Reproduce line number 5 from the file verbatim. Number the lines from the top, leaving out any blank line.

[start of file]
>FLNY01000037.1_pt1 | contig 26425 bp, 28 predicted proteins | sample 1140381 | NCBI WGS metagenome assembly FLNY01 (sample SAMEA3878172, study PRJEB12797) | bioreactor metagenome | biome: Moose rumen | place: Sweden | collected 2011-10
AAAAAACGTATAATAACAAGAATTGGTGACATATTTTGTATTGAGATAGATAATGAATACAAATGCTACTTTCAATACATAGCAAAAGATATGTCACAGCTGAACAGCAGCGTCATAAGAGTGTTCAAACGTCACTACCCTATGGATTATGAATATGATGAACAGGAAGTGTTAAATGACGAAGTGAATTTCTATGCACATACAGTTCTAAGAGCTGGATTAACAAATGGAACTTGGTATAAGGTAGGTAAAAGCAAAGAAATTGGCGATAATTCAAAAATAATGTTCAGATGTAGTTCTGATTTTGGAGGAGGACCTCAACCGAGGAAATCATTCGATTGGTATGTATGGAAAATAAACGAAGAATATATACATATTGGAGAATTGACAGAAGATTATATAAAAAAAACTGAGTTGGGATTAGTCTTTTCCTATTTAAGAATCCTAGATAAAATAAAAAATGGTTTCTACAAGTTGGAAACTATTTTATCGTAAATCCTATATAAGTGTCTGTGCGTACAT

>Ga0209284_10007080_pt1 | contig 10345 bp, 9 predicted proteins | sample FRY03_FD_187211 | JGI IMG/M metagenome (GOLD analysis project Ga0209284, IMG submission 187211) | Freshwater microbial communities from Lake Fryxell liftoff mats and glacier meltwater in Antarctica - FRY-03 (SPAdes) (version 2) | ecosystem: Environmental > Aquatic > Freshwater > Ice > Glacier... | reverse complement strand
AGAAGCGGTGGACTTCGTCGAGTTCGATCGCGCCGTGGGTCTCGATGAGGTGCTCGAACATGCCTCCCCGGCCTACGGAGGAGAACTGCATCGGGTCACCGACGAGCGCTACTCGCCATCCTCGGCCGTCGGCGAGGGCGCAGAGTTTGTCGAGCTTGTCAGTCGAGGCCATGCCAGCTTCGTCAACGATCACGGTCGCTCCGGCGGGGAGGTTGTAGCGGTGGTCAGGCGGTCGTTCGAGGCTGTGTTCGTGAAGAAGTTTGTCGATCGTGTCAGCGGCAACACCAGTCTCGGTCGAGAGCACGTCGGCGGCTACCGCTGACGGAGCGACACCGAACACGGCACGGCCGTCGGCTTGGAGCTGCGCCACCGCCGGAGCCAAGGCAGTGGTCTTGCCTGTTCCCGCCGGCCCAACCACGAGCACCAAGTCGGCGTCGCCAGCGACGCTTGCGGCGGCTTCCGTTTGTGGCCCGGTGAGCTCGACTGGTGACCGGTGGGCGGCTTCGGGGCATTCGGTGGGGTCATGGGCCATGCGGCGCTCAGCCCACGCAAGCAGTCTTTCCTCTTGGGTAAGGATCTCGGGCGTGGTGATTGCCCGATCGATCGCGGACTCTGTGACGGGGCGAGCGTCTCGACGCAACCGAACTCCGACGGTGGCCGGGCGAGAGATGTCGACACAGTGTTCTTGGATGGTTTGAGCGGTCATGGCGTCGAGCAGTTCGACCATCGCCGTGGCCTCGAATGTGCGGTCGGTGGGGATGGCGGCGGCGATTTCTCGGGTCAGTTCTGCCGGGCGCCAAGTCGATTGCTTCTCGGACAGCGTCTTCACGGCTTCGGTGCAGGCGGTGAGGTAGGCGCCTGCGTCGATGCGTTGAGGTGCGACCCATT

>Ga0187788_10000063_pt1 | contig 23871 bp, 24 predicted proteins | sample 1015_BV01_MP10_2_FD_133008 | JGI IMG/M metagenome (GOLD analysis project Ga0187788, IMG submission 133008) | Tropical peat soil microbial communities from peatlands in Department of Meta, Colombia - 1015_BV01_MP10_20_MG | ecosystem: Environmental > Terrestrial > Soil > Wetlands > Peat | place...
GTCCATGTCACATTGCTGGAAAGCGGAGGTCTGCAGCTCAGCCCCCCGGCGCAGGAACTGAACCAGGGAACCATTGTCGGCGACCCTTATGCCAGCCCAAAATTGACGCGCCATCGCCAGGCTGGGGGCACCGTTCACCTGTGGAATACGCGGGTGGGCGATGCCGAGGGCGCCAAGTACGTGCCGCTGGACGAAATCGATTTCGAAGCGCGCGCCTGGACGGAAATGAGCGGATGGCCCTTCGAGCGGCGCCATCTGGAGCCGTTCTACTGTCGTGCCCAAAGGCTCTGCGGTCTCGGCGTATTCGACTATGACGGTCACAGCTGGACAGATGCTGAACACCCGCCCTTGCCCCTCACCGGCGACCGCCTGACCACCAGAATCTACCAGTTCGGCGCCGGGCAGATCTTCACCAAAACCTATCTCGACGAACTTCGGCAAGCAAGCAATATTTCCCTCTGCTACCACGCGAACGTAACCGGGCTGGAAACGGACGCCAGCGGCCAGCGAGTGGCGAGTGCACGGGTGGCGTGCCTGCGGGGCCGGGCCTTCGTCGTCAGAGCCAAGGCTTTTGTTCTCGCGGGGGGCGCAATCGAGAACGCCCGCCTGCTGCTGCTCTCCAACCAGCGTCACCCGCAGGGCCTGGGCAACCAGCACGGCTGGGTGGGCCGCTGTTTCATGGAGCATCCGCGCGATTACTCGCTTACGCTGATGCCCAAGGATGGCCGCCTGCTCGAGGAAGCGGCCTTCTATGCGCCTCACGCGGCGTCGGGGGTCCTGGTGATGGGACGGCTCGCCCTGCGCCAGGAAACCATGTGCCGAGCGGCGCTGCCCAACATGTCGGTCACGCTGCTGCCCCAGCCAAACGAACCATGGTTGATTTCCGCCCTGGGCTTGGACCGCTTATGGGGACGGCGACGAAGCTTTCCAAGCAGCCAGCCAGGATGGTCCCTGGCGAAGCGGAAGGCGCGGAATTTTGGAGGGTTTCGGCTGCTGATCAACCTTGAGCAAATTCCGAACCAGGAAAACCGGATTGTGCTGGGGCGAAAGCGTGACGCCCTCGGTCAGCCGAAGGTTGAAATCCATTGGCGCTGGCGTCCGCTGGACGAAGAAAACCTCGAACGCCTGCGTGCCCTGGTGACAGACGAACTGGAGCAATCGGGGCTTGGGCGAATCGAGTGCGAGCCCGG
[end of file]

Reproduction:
>Ga0187788_10000063_pt1 | contig 23871 bp, 24 predicted proteins | sample 1015_BV01_MP10_2_FD_133008 | JGI IMG/M metagenome (GOLD analysis project Ga0187788, IMG submission 133008) | Tropical peat soil microbial communities from peatlands in Department of Meta, Colombia - 1015_BV01_MP10_20_MG | ecosystem: Environmental > Terrestrial > Soil > Wetlands > Peat | place...